The word "protestor" probably brings a few images to mind: a hazy scene of conflict, throngs of angry bystanders with politically charged signs and the police. While creative repurposing tends to trump product design when it comes to civil unrest, a class at the School of Visual Arts was recently tasked with designing for protest culture in a class called "Product, Brand and Experience," for which the subtitle is the brief: "Consumer Products for Protestors." [Disclosure: Core77 partner and Editor-at-Large Allan Chochinov is the Chair of the Products of Design Program.]
Damon Ahola and Richard Clarkson were among the students who took the class last semester, teaming up to design B. Super—a collection of transformative tools (including a utility belt) that transform the wearer/user into a superhero in minutes. See what they had to say about their experience and the product series they created:
Core77: Was there an "a-ha moment" that resulted in the idea for this series of products?
Damon Ahola & Richard Clarkson: We were discussing possible brand values and product directions early on in the process, Richard introduced the idea of superheroes. He was exploring the concept of superpowers in his thesis, so he was already quite knowledgeable about the topic. Damon quickly picked up the idea and immediately began sketching product concepts to give protesters a greater sense of confidence.
Could you walk me through the different products and their uses?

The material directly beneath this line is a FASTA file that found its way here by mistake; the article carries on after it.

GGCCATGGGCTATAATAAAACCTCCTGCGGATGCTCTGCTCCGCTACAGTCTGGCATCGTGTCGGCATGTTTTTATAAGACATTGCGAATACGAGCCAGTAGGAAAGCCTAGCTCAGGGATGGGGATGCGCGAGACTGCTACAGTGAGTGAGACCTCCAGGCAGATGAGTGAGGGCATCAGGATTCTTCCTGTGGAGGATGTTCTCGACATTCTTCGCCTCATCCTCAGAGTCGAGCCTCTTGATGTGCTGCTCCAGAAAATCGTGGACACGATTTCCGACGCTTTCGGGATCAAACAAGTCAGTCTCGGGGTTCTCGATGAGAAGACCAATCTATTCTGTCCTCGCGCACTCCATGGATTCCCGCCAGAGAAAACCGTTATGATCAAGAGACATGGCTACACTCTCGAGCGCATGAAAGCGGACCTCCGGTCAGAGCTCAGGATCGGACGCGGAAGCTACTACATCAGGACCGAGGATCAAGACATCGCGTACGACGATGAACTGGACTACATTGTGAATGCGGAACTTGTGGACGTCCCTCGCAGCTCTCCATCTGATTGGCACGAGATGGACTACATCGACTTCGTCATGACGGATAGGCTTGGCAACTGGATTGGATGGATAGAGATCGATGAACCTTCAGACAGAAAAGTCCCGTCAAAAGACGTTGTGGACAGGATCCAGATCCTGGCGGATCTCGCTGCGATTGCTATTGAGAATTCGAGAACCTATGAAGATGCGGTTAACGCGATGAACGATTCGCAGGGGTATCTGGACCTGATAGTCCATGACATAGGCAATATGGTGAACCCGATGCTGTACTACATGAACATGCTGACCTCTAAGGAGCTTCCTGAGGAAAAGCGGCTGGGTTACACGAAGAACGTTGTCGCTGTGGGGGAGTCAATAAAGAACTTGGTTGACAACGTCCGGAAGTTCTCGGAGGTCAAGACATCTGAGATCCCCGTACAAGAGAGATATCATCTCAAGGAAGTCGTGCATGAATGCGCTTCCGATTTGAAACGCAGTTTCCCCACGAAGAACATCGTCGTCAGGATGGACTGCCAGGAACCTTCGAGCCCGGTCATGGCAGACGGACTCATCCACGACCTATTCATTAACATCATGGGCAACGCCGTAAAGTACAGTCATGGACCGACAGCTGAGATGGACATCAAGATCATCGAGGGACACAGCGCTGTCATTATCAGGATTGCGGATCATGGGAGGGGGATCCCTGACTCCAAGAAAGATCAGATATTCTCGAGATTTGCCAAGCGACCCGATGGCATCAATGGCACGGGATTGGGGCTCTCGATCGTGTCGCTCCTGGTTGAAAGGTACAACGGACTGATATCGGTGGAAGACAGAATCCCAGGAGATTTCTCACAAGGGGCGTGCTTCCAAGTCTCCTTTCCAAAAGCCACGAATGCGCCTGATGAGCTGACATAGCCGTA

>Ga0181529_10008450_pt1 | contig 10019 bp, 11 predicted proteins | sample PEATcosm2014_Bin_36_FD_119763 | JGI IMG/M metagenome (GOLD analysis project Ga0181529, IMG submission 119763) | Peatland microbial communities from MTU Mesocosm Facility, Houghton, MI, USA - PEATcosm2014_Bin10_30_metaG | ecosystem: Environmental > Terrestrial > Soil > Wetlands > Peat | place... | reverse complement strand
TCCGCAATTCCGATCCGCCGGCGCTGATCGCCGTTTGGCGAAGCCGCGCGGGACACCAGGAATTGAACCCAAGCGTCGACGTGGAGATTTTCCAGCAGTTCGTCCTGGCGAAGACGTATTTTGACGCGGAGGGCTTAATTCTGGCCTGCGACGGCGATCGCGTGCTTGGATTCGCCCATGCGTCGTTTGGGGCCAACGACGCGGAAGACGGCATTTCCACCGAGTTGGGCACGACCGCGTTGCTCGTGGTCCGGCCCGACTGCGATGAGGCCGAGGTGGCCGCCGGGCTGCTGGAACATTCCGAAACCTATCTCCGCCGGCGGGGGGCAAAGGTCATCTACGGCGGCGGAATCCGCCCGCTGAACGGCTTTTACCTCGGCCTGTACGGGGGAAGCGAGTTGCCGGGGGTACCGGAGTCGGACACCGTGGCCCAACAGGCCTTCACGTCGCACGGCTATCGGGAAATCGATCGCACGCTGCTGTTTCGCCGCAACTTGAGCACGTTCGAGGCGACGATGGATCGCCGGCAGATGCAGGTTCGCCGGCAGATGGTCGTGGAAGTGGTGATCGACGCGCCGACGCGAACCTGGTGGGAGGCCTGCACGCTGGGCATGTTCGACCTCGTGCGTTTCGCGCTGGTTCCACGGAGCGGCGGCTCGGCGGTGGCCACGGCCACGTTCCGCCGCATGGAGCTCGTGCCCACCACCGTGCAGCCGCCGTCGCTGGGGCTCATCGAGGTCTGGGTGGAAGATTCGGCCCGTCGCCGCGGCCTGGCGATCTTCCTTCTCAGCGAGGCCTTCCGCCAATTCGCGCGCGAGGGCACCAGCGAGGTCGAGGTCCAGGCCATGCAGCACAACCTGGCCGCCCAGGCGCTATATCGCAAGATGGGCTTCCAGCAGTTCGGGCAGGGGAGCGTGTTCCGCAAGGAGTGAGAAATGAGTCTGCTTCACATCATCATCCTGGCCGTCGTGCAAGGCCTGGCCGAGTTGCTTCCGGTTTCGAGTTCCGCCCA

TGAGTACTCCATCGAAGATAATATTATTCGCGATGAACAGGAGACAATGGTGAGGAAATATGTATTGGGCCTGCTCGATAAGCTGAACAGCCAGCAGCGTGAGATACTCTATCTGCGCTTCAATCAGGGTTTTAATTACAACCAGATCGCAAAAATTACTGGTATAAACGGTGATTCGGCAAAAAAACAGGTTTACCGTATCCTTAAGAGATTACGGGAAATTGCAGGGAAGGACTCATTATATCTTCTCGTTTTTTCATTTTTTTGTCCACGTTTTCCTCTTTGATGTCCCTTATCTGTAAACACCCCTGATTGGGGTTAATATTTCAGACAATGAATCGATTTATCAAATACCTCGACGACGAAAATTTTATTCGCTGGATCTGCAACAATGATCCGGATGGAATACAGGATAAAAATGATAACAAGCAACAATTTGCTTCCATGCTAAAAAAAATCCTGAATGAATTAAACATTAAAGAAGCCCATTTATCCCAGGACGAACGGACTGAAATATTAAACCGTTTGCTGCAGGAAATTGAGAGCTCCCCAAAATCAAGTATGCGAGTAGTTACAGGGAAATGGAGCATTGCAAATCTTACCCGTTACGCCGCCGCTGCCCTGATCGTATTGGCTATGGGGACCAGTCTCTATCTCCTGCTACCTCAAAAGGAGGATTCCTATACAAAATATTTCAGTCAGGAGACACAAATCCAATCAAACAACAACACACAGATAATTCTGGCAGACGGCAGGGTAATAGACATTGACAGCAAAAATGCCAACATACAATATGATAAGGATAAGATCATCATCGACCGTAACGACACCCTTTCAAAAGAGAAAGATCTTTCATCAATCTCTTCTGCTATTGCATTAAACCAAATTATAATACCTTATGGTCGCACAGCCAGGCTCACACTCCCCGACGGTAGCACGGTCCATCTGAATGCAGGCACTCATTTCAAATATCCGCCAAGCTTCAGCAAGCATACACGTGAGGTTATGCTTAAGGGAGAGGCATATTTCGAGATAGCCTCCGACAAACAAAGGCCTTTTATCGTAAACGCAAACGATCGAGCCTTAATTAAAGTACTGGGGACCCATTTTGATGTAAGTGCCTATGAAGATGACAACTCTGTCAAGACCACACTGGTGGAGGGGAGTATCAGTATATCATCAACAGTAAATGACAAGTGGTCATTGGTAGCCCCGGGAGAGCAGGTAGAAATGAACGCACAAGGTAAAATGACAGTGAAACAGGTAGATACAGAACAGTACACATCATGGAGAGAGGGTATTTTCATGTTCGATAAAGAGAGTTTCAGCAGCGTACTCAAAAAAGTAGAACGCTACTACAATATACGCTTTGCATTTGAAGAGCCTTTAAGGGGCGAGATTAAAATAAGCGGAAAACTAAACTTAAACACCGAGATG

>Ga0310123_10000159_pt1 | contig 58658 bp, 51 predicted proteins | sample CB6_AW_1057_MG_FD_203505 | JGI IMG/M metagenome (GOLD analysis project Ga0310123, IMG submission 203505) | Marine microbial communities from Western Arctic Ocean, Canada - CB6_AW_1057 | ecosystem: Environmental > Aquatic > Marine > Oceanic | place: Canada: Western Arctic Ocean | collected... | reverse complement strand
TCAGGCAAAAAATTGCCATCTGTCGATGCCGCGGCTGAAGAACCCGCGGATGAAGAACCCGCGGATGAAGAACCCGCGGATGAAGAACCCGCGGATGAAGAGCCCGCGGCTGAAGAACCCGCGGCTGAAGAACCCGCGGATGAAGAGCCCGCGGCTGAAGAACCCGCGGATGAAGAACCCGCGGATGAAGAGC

Each tool aids the protester in a specific task and is branded as such. The respirator mask,""breath," assists in surviving airborne toxins. To elude authorities, "disguise" is a fake mustache kit at the ready. Duct tape, handy in any situation, is included as "repair." "Relieve" is a lemon juice solution applied to allay the sting of pepper spray in the eye. As a mask, "hide" protects the protester's identity. Embodied as "declare," a rewritable roll-out canvas and marker act as a necessary communication tool. The single-use items are encased in a reusable box as "revive." Finally, the starter kit including the belt system and three of the tools is "empower."
How did you conduct your research when it came to discovering the kinds of products protesters would utilize? Were any of the designers protest veterans with field experience?
We utilized both primary and secondary research methods. One of our classmates had been involved with the protests in Turkey last summer. She helped provide context and answered a lot of questions we had in regards to what specific things people brought to protests. For instance, she informed us about using lemon juice as a method to relieve the pain of pepper spray. This insight became the basis for the B. Super "relieve" product, which transforms a real lemon into a juice spray to alleviate the stinging in eyes.
Can you talk a little bit about how the product, brand and experience all tie in together? Was it hard to find a design that incorporated all of these aspects or was it a natural transition?